What Democrats Need in 2020: Unassailability

Lisa Van Dusen

Dec. 19, 2018

This is a Policy Magazine re-post of a Hill Times column published on Dec. 19, 2018.

The annoying thing about life on the cusp of the third decade of the 21st century is that some nutter with too much time on his hands can overtake an otherwise productive day with one flagrantly fabricated, asinine tweet. The awesome thing is that the president of the United States isn’t the only one with a Twitter account.

With a single tweet on Dec. 12, the aspirational conversation about life in America absent the relentless crank press of pulp fiction that is the Trump presidency was monopolized by an image. The photo was of former vice-president Joe Biden and California Senator Kamala Harris, clearly having a blast on a Washington sidewalk, as though they knew precisely what kind of speculation this would fuel and didn’t care. It set off a good 18 hours of chatter about what a Biden/Harris 2020 ticket could offer. The photo seemed to reply “fun,” which is not as frivolous a selling point as it would be absent the perpetual bedlam of the current White House.

It might be hard for Canadians to imagine that the Democrats could run anyone with a pulse against Donald Trump at this point and not actually win a landslide but, a) we’ve all seen that movie and, b) If this were an age of politics as usual, Trump wouldn’t be president.

This is an age of operationalized politics, in which social media enable the manipulation of large swaths of persuadable voters in a matter of seconds, in which careers are made and broken by engineered narratives deployed by special interests seeking to sway outcomes, and in which everybody’s podiatrist’s brother has a polling operation, some seemingly more bent on influencing public opinion than measuring it. Presidential campaigns, alas, are no longer the contests of character they were when pussies were only involuntarily apprehended in awkward holiday-card photos and Jennifer was spelled with a “G.”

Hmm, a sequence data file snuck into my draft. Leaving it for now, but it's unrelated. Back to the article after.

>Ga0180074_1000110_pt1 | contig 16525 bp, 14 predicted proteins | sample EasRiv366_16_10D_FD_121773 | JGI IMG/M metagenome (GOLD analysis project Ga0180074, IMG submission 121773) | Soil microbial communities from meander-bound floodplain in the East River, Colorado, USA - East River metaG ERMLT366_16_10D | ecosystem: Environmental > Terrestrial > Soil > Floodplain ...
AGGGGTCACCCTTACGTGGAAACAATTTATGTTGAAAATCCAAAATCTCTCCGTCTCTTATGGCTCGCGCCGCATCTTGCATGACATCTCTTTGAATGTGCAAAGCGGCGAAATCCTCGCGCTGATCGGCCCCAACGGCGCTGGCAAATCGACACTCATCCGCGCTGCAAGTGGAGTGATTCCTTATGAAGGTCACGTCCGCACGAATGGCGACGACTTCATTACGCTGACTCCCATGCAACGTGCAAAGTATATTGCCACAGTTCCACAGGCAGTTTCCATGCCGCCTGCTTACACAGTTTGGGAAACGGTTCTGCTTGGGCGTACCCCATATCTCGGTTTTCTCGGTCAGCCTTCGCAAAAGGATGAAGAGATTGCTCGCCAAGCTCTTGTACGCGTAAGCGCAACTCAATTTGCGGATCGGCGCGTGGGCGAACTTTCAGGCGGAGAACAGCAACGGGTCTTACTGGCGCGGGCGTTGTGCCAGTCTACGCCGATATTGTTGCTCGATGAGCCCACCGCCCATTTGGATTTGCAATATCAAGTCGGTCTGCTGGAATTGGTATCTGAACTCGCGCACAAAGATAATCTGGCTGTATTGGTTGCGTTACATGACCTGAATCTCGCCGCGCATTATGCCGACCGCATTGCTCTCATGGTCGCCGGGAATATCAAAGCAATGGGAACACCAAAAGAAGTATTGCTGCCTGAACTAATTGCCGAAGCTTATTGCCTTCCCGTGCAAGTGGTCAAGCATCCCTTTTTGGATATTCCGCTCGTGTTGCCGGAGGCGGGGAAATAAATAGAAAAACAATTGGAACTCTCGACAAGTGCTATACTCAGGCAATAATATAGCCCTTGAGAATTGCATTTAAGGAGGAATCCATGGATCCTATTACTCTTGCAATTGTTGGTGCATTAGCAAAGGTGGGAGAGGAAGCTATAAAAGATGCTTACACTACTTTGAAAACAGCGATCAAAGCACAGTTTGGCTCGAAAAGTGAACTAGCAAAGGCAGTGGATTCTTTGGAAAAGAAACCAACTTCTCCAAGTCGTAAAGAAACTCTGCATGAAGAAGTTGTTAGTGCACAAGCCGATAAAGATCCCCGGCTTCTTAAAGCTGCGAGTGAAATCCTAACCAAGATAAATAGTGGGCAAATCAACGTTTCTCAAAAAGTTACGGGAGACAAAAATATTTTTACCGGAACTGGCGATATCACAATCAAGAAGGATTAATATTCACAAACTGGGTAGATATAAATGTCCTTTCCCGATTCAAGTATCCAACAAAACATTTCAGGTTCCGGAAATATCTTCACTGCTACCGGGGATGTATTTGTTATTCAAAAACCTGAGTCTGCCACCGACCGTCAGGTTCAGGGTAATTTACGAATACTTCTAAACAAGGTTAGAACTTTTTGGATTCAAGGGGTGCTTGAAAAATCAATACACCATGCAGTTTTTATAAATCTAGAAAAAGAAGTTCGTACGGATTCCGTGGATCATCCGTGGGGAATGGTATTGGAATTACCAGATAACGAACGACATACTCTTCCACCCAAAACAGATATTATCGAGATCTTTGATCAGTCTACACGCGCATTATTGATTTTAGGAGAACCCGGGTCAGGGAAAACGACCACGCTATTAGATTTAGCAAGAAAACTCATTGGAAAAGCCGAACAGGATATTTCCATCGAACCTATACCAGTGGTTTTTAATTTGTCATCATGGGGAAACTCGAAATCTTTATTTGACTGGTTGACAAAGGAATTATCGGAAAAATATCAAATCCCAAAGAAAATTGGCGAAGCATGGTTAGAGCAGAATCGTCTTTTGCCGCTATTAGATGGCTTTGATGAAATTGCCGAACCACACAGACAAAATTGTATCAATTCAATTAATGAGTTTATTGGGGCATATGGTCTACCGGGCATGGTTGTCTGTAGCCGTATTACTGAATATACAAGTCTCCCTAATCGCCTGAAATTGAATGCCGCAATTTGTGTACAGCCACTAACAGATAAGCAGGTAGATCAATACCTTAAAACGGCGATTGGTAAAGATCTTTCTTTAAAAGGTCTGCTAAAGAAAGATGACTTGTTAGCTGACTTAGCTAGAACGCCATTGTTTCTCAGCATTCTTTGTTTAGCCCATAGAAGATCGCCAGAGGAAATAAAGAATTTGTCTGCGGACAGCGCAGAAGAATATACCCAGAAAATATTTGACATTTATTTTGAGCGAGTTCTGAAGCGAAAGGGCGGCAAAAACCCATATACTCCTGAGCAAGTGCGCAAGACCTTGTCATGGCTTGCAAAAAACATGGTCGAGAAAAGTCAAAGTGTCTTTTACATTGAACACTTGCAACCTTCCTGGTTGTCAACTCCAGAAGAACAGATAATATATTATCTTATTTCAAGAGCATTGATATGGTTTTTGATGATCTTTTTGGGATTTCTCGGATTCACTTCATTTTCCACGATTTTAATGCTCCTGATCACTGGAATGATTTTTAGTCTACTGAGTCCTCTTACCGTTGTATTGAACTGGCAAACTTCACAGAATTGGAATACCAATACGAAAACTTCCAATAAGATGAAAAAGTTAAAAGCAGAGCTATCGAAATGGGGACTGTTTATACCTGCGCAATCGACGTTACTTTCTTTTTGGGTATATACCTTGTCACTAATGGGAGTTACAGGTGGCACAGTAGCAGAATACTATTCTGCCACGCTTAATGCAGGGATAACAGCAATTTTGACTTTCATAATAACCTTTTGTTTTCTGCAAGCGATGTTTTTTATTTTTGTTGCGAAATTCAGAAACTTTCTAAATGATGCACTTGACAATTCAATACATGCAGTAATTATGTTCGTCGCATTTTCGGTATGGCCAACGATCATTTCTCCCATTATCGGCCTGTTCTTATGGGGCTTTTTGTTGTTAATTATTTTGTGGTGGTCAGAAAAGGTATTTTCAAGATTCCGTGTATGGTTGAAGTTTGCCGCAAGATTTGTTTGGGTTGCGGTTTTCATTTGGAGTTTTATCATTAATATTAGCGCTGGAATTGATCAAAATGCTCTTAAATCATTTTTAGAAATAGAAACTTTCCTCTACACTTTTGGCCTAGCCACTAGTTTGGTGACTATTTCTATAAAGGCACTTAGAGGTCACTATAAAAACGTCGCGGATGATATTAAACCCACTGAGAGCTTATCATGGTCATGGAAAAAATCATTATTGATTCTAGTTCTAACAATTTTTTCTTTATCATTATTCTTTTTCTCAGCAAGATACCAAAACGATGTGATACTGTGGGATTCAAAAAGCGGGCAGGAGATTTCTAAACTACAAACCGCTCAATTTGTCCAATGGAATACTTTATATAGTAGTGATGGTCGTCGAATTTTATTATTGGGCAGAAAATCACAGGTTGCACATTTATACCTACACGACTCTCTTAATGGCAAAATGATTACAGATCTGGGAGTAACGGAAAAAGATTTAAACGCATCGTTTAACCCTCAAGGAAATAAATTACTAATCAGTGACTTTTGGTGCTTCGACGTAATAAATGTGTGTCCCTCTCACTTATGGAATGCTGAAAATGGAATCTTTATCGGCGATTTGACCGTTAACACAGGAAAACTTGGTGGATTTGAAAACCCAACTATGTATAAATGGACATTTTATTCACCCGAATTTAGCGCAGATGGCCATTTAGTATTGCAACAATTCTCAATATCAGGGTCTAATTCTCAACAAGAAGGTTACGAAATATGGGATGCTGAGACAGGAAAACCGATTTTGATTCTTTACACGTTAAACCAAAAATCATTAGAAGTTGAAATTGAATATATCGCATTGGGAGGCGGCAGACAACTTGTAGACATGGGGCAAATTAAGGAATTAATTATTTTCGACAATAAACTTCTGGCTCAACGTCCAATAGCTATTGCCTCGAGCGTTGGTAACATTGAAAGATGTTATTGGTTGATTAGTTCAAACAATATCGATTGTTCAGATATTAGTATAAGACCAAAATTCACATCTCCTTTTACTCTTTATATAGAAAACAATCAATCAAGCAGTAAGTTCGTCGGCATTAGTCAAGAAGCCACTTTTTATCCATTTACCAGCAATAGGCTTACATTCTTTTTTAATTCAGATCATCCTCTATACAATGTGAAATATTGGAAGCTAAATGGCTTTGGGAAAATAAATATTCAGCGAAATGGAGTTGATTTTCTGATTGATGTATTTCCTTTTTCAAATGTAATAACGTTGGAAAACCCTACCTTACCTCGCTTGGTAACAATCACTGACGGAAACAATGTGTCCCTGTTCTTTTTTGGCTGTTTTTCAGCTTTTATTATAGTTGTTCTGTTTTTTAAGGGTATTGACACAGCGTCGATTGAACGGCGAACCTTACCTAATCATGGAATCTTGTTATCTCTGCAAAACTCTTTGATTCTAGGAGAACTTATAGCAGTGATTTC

The Democrats can’t count on Trump to win the 2020 election for them. Too many of the standard variables are susceptible to hacking, corruption, misrepresentation, distortion, and all the other ways in which democratic outcomes of any value above homecoming queen have been hijacked within the cat’s cradle of global cyberarsery enabled by the Fourth Industrial Revolution.

The presidential nominee has to be someone for whom defeat at the hands of Trump would be five times as unthinkable as was the defeat of Hillary Clinton in 2016. It has to be someone who will run a campaign so flawless on every level—moral, tactical, strategic, communications, ground game—that its success becomes an unassailable certainty. Not based on manufactured inevitability. Not as the lesser of two evils. The nominee must be the 2020 version of Barack Obama in 2008, who effectively left more than half the country at a loss for a reason not to vote for him.

Whoever follows Trump will have a massive repair job on their hands that cannot be left to chance or inexperience. With more than a year to go before the Iowa caucuses, the early top tier of contenders—including Biden, Bernie Sanders, Beto O’Rourke, and Elizabeth Warren—may all end up satisfying that requirement to varying degrees.

A Biden/Harris ticket would offer experience and promise, authenticity and polish, integrity and balance, emotional and policy intelligence, and genuine relatability. Biden—his “gaffe machine” tag disarmed by a gaffe-factory incumbent—appeals to working-class white voters and policy nerds. Harris, a former state attorney general, has an Obama-esque American Dream pedigree (by way of a Montreal adolescence) as the daughter of a Tamil mother and Jamaican father. They offer the possibility of a presidency that looks and acts like America, not a caricature of America.

Lisa Van Dusen is associate editor of Policy Magazine and a columnist for The Hill Times. She was Washington bureau chief for Sun Media, international writer for Peter Jennings at ABC News, and an editor at AP in New York and UPI in Washington.